The New York State Department of Environmental Conservation is warning St. Lawrence County residents to be on the lookout for giant hogweed, a plant with the potential to injure those who come in contact with it, and the state is asking for help in controlling its spread.
The New York State Department of Environmental Conservation (DEC) is warning residents avoid the invasive plants, but is asking people to look for signs of the plant and report any new locations.
“DEC is making great strides towards eradicating giant hogweed in New York,” said Commissioner Joe Martens. “Every property where giant hogweed can be removed increases biodiversity and helps to make outdoor areas safe for people to enjoy. It is important to raise public awareness to make sure that people know how to identify this plant, know not to touch it, know how to report it and know how to eradicate it.”
Giant hogweed is a non-native invasive plant that can cause painful burns, permanent scarring and even blindness. DEC warns against touching any part of the plant, as skin exposed to both giant hogweed sap and sunlight can be severely burned. As a noxious weed, it is unlawful to propagate, sell or transport. In addition to being a health concern, it crowds out native plant species and can contribute to soil erosion.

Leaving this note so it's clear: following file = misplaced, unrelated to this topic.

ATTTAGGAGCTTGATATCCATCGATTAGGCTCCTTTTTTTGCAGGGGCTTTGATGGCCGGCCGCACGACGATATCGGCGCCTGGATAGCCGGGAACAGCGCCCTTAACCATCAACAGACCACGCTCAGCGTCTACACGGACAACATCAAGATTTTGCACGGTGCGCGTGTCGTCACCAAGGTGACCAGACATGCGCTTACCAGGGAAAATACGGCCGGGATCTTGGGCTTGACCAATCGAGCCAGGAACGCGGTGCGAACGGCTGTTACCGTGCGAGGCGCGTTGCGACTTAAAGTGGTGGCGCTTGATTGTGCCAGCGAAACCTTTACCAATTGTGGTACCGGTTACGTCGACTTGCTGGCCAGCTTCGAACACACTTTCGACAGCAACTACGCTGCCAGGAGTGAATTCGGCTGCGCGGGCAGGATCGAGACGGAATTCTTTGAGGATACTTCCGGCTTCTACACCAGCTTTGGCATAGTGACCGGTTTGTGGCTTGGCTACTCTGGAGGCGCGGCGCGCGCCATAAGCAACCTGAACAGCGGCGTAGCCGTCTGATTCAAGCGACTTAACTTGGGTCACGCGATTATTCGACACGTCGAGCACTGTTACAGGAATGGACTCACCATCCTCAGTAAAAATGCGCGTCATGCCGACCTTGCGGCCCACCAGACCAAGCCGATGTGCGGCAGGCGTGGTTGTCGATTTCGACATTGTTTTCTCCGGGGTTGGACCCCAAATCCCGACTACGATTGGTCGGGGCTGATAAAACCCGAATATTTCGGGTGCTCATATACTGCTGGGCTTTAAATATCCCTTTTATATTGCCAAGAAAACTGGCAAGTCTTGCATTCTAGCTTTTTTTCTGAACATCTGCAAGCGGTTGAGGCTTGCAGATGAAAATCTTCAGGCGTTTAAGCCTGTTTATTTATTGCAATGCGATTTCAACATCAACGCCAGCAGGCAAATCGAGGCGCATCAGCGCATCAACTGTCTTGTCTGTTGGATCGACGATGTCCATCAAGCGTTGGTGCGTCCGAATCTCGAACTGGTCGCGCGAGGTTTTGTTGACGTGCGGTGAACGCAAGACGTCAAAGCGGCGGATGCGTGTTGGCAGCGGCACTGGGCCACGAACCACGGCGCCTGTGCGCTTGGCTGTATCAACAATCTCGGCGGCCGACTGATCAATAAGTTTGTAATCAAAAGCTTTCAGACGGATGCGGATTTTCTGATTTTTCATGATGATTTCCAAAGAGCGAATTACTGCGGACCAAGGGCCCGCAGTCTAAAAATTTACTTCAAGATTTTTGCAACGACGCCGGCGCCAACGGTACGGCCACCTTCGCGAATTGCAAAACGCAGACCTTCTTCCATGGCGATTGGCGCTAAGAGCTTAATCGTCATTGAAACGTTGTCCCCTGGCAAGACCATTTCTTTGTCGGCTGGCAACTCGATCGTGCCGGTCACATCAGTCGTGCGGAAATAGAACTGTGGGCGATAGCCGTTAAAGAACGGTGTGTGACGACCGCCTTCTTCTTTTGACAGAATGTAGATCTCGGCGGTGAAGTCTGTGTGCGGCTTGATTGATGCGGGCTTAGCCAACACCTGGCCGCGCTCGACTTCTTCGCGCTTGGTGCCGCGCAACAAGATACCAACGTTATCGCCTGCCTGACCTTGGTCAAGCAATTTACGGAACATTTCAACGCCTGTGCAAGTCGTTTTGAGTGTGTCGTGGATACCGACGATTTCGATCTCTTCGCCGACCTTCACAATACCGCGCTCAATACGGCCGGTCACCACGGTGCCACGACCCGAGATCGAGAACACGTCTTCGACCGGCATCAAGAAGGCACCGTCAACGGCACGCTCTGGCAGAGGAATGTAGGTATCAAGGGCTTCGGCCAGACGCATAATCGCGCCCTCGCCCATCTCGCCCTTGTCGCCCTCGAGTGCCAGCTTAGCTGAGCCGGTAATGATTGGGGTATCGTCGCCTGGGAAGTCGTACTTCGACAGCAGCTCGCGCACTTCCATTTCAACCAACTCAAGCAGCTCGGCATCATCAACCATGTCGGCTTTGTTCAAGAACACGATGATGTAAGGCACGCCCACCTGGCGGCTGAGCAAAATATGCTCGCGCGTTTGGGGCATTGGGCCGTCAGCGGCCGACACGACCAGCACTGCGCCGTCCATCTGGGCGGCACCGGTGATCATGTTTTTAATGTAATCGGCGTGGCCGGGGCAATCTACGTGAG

Now is the best time to discover giant hogweed locations as the plants are currently flowering and setting seed, DEC says. Flowering giant hogweed plants are 8 to 14 feet tall with very large flat-topped clusters of small white flowers, have a green stem with purple blotches and coarse white hairs, and large leaves up to five feet across.
If a plant is suspected to be giant hogweed, there is a three step procedure to follow:
• Do not touch the plant.
• Take photos of the entire plant (stem, leaves, flower and seeds).
• Report information on plant numbers and locations to the DEC by either attaching photos to e-mail to firstname.lastname@example.org or call the Hogweed Hotline at (845)-256-3111.
If confirmed, DEC will contact the landowner to discuss control options.
Although the DEC works with many regional and municipal partners to address this invasive species, the public is an invaluable partner in helping to report suspected plant locations. The DEC Hogweed Program receives about 2,000 calls and e-mails each year.
Eradication efforts to date are encouraging, DEC says. This year, now halfway through the field season, more than 800 properties have had their giant hogweed plants controlled by DEC and 28 percent of properties visited had no plants found this year after being controlled in a previous year.
For more information about the program, visit http://www.dec.ny.gov/animals/39809.html.